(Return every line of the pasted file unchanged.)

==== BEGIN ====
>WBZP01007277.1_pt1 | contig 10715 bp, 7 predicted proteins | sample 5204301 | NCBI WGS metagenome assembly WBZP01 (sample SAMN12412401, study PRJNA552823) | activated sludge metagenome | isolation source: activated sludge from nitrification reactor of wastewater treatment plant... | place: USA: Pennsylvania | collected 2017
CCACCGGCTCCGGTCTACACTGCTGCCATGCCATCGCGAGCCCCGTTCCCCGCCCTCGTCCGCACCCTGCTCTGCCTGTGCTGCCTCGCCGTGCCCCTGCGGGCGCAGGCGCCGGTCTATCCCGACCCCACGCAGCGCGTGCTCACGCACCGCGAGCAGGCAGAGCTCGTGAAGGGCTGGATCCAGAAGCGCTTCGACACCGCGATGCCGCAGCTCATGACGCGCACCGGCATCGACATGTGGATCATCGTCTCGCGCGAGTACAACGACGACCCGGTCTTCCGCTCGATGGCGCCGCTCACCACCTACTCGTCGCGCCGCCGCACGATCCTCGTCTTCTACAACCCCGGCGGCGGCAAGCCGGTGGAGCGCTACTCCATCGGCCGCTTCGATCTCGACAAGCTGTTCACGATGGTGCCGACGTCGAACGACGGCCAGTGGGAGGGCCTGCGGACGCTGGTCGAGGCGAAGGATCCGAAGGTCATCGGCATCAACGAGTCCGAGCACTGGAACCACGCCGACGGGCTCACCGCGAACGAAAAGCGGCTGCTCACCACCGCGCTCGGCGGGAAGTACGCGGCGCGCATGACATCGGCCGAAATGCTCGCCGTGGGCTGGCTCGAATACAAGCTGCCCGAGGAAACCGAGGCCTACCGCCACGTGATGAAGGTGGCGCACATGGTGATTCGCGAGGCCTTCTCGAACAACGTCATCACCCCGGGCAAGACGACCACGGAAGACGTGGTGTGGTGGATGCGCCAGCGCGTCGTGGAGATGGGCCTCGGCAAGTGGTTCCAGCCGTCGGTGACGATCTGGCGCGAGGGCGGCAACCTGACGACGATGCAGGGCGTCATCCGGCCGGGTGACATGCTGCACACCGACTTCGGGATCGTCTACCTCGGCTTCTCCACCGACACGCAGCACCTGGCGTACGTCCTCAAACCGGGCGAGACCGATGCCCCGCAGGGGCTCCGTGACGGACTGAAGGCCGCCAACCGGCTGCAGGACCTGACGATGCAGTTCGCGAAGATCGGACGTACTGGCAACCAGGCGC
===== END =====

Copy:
>WBZP01007277.1_pt1 | contig 10715 bp, 7 predicted proteins | sample 5204301 | NCBI WGS metagenome assembly WBZP01 (sample SAMN12412401, study PRJNA552823) | activated sludge metagenome | isolation source: activated sludge from nitrification reactor of wastewater treatment plant... | place: USA: Pennsylvania | collected 2017
CCACCGGCTCCGGTCTACACTGCTGCCATGCCATCGCGAGCCCCGTTCCCCGCCCTCGTCCGCACCCTGCTCTGCCTGTGCTGCCTCGCCGTGCCCCTGCGGGCGCAGGCGCCGGTCTATCCCGACCCCACGCAGCGCGTGCTCACGCACCGCGAGCAGGCAGAGCTCGTGAAGGGCTGGATCCAGAAGCGCTTCGACACCGCGATGCCGCAGCTCATGACGCGCACCGGCATCGACATGTGGATCATCGTCTCGCGCGAGTACAACGACGACCCGGTCTTCCGCTCGATGGCGCCGCTCACCACCTACTCGTCGCGCCGCCGCACGATCCTCGTCTTCTACAACCCCGGCGGCGGCAAGCCGGTGGAGCGCTACTCCATCGGCCGCTTCGATCTCGACAAGCTGTTCACGATGGTGCCGACGTCGAACGACGGCCAGTGGGAGGGCCTGCGGACGCTGGTCGAGGCGAAGGATCCGAAGGTCATCGGCATCAACGAGTCCGAGCACTGGAACCACGCCGACGGGCTCACCGCGAACGAAAAGCGGCTGCTCACCACCGCGCTCGGCGGGAAGTACGCGGCGCGCATGACATCGGCCGAAATGCTCGCCGTGGGCTGGCTCGAATACAAGCTGCCCGAGGAAACCGAGGCCTACCGCCACGTGATGAAGGTGGCGCACATGGTGATTCGCGAGGCCTTCTCGAACAACGTCATCACCCCGGGCAAGACGACCACGGAAGACGTGGTGTGGTGGATGCGCCAGCGCGTCGTGGAGATGGGCCTCGGCAAGTGGTTCCAGCCGTCGGTGACGATCTGGCGCGAGGGCGGCAACCTGACGACGATGCAGGGCGTCATCCGGCCGGGTGACATGCTGCACACCGACTTCGGGATCGTCTACCTCGGCTTCTCCACCGACACGCAGCACCTGGCGTACGTCCTCAAACCGGGCGAGACCGATGCCCCGCAGGGGCTCCGTGACGGACTGAAGGCCGCCAACCGGCTGCAGGACCTGACGATGCAGTTCGCGAAGATCGGACGTACTGGCAACCAGGCGC